Contrary to popular belief, not everyone likes to have their predictions come true. That’s certainly the case here. While each year writers look to predict the final outcome of MLB’s regular season, I’ve tried to look at attendance trends to see what may occur during the season.
The Red Sox were one of those cases. After missing the playoffs in the last day of the 2011 season, the whole “chicken and beer” fiasco, the firing of Terry Francona, the gaffe and ensuing train wreck of hiring Bobby Valentine as Francona’s replacement, the sheen of the 2004 and 2007 World Series wins for Boston have worn off. Throw in a rebuilding phase, and it was time for the Fenway Park sellout streak to come to an end.
The question, really, was when? It seemed certain to be this season, but when in the season was what we all wondered.
Today is that day.
After selling out Fenway on Opening Day, the streak ends today. It started May 15, 2003 and continued through April 8, 2013, spanned 794 regular-season games and 820 games at Fenway Park, including the postseason. It is the longest record of its kind in major professional sports for the regular-season, and for the regular season combined with postseason play. The club has averaged 36,605 tickets sold per game during this period. (Fenway Park’s seating capacity was only 34,807 in 2003, when the streak began.)
The previous record in Major League Baseball was 455, set by the Cleveland Indians between 1995 and 2001, when they won six consecutive Division Titles and two American League Championships. Red Sox fans surpassed that total on September 8, 2008. The longest professional streak in all major league sports, including postseason play, was formerly held by the Portland Trailblazers at 814 games.
While the game has not yet started, the club acknowledged that the streak has ended releasing a statement with thanks from the executive ownership.
“The streak is a reflection of a phenomenal period of baseball in Boston and of America's greatest ballpark,” said Red Sox Principal Owner John W. Henry. “But more than that, it is a testament to the baseball passion of New England fans. As we close the book on this incredible era, we look forward to another with a renewed certainty that the next couple of generations of Red Sox fans will also be enjoying baseball at the ever magical Fenway Park.”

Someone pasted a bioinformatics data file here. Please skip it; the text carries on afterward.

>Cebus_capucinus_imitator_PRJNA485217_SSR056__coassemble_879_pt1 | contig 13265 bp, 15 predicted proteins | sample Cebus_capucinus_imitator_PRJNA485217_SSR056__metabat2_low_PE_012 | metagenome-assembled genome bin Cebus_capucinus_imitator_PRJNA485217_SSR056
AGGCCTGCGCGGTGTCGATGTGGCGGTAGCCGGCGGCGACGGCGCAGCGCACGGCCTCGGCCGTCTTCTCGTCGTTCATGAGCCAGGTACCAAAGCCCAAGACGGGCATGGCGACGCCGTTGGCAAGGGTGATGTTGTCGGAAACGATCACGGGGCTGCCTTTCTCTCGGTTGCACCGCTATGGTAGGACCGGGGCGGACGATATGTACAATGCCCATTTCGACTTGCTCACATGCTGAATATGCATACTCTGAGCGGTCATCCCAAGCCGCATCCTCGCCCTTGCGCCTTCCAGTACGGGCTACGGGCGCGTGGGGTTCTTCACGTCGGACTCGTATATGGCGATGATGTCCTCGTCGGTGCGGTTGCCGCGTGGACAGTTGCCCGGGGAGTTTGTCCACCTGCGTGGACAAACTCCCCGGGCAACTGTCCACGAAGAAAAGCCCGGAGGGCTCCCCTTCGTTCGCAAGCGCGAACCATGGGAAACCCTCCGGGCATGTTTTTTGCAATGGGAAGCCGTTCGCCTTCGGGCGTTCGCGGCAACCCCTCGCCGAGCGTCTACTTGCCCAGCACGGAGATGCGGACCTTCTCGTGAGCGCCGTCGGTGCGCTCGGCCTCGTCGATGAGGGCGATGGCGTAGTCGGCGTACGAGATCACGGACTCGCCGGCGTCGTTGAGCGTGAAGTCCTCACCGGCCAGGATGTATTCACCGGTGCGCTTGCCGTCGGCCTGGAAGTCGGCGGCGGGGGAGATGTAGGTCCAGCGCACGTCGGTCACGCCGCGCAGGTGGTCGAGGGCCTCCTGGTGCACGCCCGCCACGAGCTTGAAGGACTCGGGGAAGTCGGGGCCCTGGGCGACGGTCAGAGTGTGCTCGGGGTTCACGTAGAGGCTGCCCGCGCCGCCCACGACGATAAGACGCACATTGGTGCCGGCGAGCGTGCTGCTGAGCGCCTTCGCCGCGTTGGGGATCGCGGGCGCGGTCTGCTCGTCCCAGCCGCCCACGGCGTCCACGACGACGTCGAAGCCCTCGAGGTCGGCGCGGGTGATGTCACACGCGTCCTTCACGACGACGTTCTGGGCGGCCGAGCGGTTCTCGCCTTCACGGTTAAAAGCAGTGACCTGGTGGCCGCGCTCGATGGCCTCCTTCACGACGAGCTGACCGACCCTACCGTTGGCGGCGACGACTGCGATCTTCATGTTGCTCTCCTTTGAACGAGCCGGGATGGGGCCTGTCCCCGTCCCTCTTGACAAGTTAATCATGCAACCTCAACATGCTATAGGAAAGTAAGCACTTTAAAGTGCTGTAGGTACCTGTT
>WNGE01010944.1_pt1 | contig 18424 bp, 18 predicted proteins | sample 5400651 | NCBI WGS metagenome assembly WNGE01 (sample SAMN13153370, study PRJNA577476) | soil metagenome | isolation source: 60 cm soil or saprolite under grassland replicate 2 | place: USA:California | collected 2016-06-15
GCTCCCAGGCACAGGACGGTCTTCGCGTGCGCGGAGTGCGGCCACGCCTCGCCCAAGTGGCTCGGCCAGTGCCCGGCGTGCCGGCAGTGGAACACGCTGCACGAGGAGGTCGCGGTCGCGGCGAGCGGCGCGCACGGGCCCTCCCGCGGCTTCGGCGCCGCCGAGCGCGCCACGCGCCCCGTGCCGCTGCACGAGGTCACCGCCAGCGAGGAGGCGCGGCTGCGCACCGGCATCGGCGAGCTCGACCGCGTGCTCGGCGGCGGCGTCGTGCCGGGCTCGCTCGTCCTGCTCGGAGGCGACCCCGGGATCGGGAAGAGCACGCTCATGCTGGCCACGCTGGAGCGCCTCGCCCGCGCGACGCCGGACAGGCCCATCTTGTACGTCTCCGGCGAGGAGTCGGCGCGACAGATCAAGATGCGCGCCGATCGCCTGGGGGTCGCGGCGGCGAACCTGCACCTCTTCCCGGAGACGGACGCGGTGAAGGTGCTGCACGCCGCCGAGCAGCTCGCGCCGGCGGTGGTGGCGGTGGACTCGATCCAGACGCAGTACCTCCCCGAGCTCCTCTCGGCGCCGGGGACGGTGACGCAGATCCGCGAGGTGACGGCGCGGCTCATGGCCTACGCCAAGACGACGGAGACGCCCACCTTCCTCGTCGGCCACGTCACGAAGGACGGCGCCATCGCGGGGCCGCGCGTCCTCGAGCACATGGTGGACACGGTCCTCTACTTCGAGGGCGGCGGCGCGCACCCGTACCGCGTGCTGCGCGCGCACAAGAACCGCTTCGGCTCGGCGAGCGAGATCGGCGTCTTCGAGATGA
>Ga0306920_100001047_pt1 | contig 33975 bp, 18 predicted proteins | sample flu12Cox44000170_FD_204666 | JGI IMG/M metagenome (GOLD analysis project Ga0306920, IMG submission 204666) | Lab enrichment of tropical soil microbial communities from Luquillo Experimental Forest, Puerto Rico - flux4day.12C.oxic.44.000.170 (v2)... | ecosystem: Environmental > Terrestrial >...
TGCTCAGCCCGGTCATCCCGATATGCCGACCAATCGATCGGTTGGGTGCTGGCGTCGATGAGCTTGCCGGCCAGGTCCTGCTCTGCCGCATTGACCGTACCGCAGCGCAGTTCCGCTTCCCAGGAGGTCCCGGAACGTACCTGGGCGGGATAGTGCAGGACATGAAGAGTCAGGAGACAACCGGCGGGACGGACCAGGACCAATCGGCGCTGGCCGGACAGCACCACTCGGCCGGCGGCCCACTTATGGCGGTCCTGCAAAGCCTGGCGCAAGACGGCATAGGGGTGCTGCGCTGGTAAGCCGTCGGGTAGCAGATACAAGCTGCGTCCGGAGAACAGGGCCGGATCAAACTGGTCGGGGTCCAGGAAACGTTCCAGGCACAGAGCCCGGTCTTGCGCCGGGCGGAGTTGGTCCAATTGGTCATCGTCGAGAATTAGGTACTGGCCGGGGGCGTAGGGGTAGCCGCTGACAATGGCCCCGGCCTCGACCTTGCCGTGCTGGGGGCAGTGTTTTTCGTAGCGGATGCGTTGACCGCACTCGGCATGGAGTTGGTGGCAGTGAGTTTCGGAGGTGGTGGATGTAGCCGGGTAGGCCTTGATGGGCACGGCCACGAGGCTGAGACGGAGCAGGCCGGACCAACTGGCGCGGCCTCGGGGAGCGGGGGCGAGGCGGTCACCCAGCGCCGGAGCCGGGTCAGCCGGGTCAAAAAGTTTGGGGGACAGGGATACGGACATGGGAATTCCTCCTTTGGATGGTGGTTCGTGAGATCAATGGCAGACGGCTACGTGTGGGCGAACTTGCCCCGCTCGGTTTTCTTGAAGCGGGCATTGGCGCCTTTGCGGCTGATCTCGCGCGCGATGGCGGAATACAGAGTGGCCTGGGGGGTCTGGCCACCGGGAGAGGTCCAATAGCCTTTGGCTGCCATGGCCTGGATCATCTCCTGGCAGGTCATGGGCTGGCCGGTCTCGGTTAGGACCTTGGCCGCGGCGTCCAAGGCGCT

“We have all experienced a wonderful combination of compelling baseball, a revitalized ballpark, and an atmosphere of warmth and hospitality,” said Red Sox Chairman Tom Werner. “I’d like to thank publicly our players, coaches, managers, our architects, our designers and construction workers, and our front office and day of game ballpark staff. Their work, together, connected with Red Sox Nation—passionate fans who helped take this team and this park to these heights. It is these fans to whom we are most grateful.”
“We are proud of this historic achievement,” said Red Sox President/CEO Larry Lucchino. “Over the past ten years, more than 30 million, many among the most sophisticated baseball fans in America, have purchased tickets to see games at Fenway Park. Never in that period was there a crowd less than 32,000. No other club in Major League Baseball can make that statement. That speaks volumes about the constancy and dedication of New England baseball fans.”
Maury Brown is the Founder and President of the Business of Sports Network, which includes The Biz of Baseball, The Biz of Football, The Biz of Basketball and The Biz of Hockey. He writes for Baseball Prospectus and is a contributor to Forbes. He is available as a freelance writer. Brown's full bio is here. He looks forward to your comments via email and can be contacted here.
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